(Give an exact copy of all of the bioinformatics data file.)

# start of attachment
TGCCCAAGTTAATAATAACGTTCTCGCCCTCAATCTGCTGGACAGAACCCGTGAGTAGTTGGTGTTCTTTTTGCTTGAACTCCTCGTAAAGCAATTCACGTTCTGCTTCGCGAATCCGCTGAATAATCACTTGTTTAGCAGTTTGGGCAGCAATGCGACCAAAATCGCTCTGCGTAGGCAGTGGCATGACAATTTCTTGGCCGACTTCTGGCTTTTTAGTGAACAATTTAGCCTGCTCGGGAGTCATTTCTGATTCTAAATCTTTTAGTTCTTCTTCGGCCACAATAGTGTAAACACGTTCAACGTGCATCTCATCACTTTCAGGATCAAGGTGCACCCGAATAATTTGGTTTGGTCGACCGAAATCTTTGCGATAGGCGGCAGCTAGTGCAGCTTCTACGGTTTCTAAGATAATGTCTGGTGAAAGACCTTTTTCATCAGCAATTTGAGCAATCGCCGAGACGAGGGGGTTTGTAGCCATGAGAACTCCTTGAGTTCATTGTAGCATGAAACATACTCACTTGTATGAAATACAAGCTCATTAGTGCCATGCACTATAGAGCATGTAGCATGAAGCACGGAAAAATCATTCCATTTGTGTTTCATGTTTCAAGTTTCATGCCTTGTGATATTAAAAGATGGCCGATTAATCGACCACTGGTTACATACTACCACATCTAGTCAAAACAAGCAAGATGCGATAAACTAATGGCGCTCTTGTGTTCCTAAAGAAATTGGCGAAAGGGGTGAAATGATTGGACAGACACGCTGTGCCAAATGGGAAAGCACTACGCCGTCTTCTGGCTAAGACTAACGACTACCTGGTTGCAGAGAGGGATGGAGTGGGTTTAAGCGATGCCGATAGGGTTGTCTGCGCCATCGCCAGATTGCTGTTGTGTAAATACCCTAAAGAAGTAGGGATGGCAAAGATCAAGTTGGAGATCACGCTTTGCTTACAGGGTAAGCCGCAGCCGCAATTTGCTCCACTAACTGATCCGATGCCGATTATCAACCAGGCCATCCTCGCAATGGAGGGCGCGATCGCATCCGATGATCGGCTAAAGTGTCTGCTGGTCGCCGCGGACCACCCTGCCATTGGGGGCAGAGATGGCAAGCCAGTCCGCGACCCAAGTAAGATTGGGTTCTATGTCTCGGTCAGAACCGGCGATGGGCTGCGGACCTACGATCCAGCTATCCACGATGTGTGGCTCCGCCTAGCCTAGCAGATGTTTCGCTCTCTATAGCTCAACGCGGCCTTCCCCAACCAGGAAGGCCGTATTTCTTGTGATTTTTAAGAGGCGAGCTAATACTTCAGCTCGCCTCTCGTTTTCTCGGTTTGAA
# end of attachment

TGCCCAAGTTAATAATAACGTTCTCGCCCTCAATCTGCTGGACAGAACCCGTGAGTAGTTGGTGTTCTTTTTGCTTGAACTCCTCGTAAAGCAATTCACGTTCTGCTTCGCGAATCCGCTGAATAATCACTTGTTTAGCAGTTTGGGCAGCAATGCGACCAAAATCGCTCTGCGTAGGCAGTGGCATGACAATTTCTTGGCCGACTTCTGGCTTTTTAGTGAACAATTTAGCCTGCTCGGGAGTCATTTCTGATTCTAAATCTTTTAGTTCTTCTTCGGCCACAATAGTGTAAACACGTTCAACGTGCATCTCATCACTTTCAGGATCAAGGTGCACCCGAATAATTTGGTTTGGTCGACCGAAATCTTTGCGATAGGCGGCAGCTAGTGCAGCTTCTACGGTTTCTAAGATAATGTCTGGTGAAAGACCTTTTTCATCAGCAATTTGAGCAATCGCCGAGACGAGGGGGTTTGTAGCCATGAGAACTCCTTGAGTTCATTGTAGCATGAAACATACTCACTTGTATGAAATACAAGCTCATTAGTGCCATGCACTATAGAGCATGTAGCATGAAGCACGGAAAAATCATTCCATTTGTGTTTCATGTTTCAAGTTTCATGCCTTGTGATATTAAAAGATGGCCGATTAATCGACCACTGGTTACATACTACCACATCTAGTCAAAACAAGCAAGATGCGATAAACTAATGGCGCTCTTGTGTTCCTAAAGAAATTGGCGAAAGGGGTGAAATGATTGGACAGACACGCTGTGCCAAATGGGAAAGCACTACGCCGTCTTCTGGCTAAGACTAACGACTACCTGGTTGCAGAGAGGGATGGAGTGGGTTTAAGCGATGCCGATAGGGTTGTCTGCGCCATCGCCAGATTGCTGTTGTGTAAATACCCTAAAGAAGTAGGGATGGCAAAGATCAAGTTGGAGATCACGCTTTGCTTACAGGGTAAGCCGCAGCCGCAATTTGCTCCACTAACTGATCCGATGCCGATTATCAACCAGGCCATCCTCGCAATGGAGGGCGCGATCGCATCCGATGATCGGCTAAAGTGTCTGCTGGTCGCCGCGGACCACCCTGCCATTGGGGGCAGAGATGGCAAGCCAGTCCGCGACCCAAGTAAGATTGGGTTCTATGTCTCGGTCAGAACCGGCGATGGGCTGCGGACCTACGATCCAGCTATCCACGATGTGTGGCTCCGCCTAGCCTAGCAGATGTTTCGCTCTCTATAGCTCAACGCGGCCTTCCCCAACCAGGAAGGCCGTATTTCTTGTGATTTTTAAGAGGCGAGCTAATACTTCAGCTCGCCTCTCGTTTTCTCGGTTTGAA